“The first training session we turned up for, Jimmy took us away from Old Trafford,” We hardly ever trained at The Cliff anyway, but that day he took us to White City, a dog track that was across the road. He was trying to remove the panic of the situation away from us.
“Having lost so many friends, it was hard to take; those first two or three weeks we were training and going to our friends’ funerals, too. Geoff Bent, the left back, was my best friend. I should have been on that trip myself, but because of an injury situation Geoff went instead. But that was the thing about Munich – we all lost a best friend.”
Talking about the game against Sheffield Wednesday, he went on to say:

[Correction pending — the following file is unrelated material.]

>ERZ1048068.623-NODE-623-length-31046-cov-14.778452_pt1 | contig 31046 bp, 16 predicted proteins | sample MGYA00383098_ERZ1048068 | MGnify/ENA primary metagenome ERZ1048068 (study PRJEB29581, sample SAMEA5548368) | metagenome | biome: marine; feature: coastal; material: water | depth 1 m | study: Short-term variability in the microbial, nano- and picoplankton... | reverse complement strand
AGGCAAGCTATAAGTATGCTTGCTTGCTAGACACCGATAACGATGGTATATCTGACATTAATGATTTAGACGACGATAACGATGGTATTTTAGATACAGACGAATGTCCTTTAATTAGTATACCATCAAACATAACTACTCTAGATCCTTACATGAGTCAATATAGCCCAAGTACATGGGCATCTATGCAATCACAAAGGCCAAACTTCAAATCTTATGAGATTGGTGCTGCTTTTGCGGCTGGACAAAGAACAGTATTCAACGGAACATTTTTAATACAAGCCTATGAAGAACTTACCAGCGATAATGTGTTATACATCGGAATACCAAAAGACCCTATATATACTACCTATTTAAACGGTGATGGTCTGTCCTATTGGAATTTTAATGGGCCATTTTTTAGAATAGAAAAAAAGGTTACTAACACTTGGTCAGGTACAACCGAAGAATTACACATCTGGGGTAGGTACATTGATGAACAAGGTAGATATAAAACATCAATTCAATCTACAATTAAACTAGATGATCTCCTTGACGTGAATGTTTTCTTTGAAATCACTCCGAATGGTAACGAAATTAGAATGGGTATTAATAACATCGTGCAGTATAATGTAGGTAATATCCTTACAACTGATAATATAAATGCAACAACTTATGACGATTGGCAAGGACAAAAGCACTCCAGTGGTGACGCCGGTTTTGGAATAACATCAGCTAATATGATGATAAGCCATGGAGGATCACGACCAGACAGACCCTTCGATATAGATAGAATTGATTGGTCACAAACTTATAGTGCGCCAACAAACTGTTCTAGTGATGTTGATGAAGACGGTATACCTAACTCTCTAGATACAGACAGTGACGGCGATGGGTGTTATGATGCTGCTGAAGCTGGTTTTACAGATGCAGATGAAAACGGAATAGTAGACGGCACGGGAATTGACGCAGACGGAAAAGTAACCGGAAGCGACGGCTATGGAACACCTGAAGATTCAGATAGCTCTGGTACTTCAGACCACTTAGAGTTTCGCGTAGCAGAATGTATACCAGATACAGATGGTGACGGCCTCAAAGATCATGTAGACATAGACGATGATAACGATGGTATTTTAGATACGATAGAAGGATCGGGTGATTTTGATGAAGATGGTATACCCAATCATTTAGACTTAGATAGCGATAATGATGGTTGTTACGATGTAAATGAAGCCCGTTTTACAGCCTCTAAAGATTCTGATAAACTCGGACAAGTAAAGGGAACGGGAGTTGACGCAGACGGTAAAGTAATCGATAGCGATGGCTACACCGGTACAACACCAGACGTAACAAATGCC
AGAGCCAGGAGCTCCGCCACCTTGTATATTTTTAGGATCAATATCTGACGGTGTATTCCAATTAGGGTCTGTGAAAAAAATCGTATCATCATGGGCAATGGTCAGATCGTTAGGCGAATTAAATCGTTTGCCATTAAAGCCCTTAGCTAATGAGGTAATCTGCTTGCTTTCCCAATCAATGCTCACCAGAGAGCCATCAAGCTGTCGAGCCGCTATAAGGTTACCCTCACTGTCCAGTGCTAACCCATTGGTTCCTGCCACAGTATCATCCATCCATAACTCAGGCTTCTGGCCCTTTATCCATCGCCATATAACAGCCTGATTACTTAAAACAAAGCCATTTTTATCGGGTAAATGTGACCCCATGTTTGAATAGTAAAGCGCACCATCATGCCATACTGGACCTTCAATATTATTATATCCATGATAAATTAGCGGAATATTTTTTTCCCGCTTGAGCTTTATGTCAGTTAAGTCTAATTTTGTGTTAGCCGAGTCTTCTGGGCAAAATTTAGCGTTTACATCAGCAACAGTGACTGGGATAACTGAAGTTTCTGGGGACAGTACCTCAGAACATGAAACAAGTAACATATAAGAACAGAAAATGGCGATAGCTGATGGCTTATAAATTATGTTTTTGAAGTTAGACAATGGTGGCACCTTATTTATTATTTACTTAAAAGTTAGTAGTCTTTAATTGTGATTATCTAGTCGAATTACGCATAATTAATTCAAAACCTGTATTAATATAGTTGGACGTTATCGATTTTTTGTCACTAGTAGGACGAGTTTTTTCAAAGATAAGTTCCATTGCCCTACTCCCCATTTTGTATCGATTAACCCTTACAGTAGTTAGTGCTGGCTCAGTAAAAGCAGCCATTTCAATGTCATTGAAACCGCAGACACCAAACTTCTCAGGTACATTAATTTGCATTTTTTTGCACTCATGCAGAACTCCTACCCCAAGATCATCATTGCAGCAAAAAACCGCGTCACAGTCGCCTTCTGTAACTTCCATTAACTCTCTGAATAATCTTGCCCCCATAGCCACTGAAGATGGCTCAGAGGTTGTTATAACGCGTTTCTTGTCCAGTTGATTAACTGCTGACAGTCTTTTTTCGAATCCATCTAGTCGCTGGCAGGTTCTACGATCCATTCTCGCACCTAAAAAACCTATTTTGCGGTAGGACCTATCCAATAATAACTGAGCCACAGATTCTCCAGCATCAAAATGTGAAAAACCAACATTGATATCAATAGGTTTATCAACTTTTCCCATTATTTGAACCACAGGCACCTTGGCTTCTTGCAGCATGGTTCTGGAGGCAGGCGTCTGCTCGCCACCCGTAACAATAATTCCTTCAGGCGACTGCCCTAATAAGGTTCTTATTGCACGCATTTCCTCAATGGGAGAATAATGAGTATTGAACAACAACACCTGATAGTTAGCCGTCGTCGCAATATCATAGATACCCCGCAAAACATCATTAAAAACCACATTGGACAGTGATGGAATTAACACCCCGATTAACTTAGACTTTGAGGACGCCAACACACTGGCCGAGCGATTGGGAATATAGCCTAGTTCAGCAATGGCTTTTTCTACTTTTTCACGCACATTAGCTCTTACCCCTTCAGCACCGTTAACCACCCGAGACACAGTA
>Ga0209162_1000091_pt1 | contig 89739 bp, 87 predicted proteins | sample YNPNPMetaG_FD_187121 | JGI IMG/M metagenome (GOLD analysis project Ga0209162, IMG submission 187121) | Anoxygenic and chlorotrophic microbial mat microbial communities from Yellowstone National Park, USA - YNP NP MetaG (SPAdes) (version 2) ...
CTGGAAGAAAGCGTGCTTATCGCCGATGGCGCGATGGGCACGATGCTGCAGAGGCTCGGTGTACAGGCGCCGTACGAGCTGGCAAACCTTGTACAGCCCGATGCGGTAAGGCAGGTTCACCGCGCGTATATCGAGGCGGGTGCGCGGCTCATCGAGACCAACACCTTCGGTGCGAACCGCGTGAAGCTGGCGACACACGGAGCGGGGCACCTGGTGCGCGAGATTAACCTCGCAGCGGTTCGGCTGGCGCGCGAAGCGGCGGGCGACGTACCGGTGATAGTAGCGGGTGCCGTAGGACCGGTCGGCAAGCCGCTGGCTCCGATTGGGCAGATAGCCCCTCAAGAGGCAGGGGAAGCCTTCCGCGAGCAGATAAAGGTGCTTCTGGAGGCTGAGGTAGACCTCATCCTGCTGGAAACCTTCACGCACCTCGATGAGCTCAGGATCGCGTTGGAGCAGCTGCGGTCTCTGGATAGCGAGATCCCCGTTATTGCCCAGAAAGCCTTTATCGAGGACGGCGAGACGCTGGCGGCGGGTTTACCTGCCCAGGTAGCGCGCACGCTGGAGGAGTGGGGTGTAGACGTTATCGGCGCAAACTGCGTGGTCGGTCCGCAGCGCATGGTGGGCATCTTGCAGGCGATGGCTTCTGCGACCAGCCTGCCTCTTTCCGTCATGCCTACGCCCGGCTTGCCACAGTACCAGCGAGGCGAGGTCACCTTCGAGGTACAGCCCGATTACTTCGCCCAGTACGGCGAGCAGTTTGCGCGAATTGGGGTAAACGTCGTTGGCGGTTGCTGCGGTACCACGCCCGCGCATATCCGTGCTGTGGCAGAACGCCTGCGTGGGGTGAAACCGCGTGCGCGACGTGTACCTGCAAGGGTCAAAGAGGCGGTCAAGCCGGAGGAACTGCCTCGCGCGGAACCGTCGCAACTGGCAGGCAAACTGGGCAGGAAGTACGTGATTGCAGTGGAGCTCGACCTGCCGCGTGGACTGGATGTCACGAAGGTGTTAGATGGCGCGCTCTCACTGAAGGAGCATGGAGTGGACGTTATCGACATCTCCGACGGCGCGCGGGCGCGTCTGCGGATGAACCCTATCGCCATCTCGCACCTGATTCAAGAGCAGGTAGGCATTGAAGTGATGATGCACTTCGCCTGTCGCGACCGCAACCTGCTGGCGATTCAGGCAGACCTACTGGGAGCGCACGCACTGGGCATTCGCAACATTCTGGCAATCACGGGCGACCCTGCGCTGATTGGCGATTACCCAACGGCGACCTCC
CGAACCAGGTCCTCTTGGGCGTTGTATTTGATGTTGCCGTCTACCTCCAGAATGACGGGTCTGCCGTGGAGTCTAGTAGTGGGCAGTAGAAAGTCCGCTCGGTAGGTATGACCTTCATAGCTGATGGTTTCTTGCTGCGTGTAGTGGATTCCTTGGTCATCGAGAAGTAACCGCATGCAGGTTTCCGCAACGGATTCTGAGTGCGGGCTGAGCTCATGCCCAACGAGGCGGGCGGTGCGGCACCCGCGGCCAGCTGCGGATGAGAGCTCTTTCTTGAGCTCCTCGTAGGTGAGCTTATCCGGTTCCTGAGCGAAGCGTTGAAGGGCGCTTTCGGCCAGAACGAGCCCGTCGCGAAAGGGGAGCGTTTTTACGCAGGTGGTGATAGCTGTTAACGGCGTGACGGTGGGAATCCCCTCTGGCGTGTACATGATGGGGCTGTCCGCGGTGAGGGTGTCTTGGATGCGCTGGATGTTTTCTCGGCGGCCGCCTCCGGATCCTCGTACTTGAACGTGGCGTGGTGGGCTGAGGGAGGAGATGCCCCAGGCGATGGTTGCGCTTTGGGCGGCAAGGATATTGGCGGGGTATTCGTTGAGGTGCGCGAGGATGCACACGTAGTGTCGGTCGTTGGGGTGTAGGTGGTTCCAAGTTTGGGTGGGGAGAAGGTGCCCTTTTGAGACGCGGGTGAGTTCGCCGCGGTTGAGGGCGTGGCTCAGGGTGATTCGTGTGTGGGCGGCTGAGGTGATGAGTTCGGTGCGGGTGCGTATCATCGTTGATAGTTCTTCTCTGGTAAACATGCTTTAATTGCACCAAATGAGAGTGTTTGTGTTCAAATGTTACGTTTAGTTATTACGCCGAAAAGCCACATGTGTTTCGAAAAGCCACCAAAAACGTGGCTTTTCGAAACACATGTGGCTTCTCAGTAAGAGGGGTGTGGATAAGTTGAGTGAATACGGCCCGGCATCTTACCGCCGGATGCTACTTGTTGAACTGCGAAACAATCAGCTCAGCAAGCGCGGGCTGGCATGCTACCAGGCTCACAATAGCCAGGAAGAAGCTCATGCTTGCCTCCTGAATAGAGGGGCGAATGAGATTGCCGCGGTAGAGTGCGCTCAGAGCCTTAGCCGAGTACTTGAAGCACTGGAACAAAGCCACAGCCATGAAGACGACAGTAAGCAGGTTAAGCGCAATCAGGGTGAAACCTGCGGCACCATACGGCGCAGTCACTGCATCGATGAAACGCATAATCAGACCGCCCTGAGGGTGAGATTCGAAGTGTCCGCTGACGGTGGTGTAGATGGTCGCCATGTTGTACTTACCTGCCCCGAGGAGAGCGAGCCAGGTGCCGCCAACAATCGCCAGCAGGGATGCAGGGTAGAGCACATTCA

“We were in the dressing-room and, at ten past seven, Stan Crowther arrived in a taxi. We didn’t know him – we just went out on the pitch and we didn’t even know what he could do. We just got on with it. We had to. While you were playing, it just went from your mind, you were chasing a ball again and you didn’t feel sorry for yourself any more. You were playing a game of football, and not for your friends or the Munich disaster. Against Sheffield Wednesday, you just couldn’t allow your mind to go. Only when it stopped did it all come back. And then, driving back home, I’d be back where I was before, thinking, ‘How did it happen?’ ”
As the team progressed into the quarter final against West Brom, he went on to say:
“I remember in the hotel before the game, the pianist was really going at it: Chopin, Mozart, the lot. We looked up and it was Jimmy Murphy!. We couldn’t believe it, we didn’t even know he could play.”